I’m in hospital under a section. I want to leave. What are my rights?

There are times when healthcare professionals can keep someone in hospital and treat them without their agreement. This is always done in an individual’s best interests, when they can only be treated in hospital, and for their own safety or to protect others. It is carried out under the Mental Health Act, which explains the rules and your individual rights.


You’ve been sectioned (or ‘detained’) in hospital, you’ll have to stay there until doctors or a mental health tribunal are satisfied you can leave. (A mental health tribunal is a group of people who decide if you will continue to be detained.) You do have rights though, under the Mental Health Act. These include knowing what section of the Act you’ve been detained under, and the option to appeal your section. You should also get a copy of your sectioning papers.

Download the Mental Health Act factsheet



You’re detained in hospital under the Mental Health Act, you have a legal right to see a specialist advocate. They can help you understand your situation, talk through your options, do what they can to make sure your views are heard, and support you in making decisions. They can help you plan your care, accompany you to tribunal meetings, and get the right help when you leave.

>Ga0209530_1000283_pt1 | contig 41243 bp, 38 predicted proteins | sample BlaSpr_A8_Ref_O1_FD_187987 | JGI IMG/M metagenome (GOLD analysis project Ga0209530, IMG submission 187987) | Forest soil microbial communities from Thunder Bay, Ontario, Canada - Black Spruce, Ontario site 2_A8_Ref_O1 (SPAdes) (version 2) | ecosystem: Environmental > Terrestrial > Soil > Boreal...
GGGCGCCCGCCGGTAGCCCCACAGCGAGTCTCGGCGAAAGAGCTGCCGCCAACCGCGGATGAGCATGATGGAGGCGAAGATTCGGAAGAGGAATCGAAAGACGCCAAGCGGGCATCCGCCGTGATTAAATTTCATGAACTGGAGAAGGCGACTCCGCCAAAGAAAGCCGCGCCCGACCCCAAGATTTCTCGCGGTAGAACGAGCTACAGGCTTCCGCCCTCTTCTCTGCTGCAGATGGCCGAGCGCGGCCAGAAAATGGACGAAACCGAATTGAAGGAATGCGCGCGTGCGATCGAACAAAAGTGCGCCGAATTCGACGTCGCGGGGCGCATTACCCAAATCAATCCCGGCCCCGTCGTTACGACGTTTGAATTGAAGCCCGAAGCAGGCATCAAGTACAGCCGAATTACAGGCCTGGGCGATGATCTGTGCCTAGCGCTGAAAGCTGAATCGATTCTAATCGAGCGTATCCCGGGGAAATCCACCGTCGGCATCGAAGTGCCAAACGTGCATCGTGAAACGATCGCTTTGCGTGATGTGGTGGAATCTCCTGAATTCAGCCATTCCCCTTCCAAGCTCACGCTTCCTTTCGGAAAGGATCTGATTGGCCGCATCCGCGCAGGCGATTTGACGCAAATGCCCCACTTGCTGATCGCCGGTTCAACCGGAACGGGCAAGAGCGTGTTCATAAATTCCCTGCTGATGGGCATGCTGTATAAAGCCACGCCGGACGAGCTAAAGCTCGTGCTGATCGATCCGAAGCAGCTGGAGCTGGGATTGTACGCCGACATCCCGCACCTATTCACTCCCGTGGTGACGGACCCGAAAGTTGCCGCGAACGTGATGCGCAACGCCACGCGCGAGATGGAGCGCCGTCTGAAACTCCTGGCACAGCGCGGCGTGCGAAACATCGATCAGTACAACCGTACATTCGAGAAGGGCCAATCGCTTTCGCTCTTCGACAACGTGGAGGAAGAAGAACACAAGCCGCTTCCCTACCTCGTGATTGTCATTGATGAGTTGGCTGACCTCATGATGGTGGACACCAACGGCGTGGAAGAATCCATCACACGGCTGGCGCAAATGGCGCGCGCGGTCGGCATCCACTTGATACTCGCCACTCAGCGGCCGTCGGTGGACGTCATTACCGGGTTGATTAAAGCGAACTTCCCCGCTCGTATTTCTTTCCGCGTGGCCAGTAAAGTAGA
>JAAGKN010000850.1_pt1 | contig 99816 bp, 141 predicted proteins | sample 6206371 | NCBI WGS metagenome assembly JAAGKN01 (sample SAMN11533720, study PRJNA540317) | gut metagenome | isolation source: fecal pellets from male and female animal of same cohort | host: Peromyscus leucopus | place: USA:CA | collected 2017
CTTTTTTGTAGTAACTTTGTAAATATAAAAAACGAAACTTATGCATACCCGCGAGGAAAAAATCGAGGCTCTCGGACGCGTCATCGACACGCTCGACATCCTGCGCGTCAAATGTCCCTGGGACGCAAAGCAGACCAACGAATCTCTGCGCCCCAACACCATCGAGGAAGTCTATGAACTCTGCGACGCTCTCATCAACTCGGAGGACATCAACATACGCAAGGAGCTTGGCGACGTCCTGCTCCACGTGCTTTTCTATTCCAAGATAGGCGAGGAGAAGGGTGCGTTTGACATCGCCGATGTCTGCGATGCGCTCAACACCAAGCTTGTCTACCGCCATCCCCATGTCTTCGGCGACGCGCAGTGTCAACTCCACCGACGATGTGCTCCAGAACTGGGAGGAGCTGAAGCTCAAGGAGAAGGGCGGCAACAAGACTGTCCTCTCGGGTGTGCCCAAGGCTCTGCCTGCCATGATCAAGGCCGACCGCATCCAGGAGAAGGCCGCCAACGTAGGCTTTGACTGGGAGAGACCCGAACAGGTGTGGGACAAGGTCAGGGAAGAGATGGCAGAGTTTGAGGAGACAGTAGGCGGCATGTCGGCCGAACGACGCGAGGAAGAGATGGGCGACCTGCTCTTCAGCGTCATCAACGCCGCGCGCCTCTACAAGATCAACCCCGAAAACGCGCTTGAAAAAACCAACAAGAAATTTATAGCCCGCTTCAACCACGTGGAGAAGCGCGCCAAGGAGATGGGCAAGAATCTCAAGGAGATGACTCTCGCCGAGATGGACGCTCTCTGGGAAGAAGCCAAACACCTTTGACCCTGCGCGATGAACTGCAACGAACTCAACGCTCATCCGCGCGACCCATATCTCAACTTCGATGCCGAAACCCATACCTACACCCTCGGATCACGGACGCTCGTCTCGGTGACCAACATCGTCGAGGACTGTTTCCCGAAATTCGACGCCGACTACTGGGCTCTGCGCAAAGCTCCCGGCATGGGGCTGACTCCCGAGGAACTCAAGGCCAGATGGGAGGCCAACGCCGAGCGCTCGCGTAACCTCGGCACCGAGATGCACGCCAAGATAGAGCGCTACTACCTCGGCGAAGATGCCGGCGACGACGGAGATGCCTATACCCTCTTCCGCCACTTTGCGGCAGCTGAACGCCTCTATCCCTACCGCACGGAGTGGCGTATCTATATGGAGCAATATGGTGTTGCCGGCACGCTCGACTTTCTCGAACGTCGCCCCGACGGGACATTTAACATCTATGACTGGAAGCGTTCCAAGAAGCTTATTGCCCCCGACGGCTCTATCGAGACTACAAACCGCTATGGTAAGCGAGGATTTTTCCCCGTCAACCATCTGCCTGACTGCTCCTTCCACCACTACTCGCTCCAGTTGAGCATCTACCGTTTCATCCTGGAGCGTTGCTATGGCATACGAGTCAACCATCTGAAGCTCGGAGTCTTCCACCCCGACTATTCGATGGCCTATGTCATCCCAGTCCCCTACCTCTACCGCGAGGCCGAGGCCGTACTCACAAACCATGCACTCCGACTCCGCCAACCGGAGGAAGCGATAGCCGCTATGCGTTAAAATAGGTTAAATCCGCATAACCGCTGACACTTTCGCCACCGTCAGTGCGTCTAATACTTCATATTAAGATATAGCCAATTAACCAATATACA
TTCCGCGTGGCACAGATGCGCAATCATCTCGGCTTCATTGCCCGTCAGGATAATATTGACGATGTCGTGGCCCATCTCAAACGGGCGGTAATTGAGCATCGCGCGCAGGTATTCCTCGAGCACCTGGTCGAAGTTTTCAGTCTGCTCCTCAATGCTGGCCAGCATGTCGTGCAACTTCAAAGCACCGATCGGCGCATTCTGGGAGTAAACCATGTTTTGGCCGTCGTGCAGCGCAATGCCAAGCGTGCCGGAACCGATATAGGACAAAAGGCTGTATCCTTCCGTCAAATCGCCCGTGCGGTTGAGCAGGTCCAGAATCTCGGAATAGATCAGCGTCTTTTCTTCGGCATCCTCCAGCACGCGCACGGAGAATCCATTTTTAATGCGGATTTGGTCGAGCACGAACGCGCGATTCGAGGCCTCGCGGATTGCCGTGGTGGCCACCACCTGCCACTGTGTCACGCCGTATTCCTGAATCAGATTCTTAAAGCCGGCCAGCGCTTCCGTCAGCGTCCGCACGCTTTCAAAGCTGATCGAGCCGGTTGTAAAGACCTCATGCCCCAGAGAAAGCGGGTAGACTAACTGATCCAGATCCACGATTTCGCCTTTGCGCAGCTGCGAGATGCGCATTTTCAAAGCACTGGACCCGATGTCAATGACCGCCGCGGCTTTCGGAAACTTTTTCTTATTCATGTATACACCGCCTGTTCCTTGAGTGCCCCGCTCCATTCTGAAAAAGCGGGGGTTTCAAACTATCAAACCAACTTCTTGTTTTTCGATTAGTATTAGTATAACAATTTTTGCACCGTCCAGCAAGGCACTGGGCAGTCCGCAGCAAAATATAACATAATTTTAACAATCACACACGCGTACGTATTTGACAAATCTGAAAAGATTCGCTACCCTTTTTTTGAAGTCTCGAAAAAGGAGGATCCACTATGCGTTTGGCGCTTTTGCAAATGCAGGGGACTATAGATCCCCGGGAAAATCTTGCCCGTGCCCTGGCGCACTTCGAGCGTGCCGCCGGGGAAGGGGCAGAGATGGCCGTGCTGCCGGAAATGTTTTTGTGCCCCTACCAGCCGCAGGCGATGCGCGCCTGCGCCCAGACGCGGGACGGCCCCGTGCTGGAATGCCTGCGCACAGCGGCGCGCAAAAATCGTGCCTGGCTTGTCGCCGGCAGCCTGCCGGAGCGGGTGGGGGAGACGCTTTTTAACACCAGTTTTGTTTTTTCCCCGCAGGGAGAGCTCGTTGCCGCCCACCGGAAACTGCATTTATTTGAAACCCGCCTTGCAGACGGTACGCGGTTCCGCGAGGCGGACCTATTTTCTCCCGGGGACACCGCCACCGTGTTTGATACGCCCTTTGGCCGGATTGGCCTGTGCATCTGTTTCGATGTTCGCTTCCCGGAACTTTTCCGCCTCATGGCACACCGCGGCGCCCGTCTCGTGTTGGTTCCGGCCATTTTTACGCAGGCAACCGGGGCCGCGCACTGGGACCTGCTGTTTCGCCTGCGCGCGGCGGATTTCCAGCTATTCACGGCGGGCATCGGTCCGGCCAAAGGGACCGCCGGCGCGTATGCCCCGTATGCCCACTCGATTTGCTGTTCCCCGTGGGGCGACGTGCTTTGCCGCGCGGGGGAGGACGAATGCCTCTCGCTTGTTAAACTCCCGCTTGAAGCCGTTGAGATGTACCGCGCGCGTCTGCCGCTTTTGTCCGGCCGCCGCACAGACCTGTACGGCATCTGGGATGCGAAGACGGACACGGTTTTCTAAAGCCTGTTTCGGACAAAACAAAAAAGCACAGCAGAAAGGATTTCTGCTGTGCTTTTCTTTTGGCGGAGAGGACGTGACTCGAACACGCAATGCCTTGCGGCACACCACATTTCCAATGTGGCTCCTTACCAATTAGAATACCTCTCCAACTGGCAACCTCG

Read more about detainment under the Mental Health Act

The role of an advocate

An advocate can stand by you, and stand up for you, when important decisions are being made about your care, treatment and the way you live your life. They can help you understand your rights and options, and support you when expressing your views and wishes to others.

Read more about the role of an advocate

Self-help resources

Get support for yourself, a family member or someone you care for.

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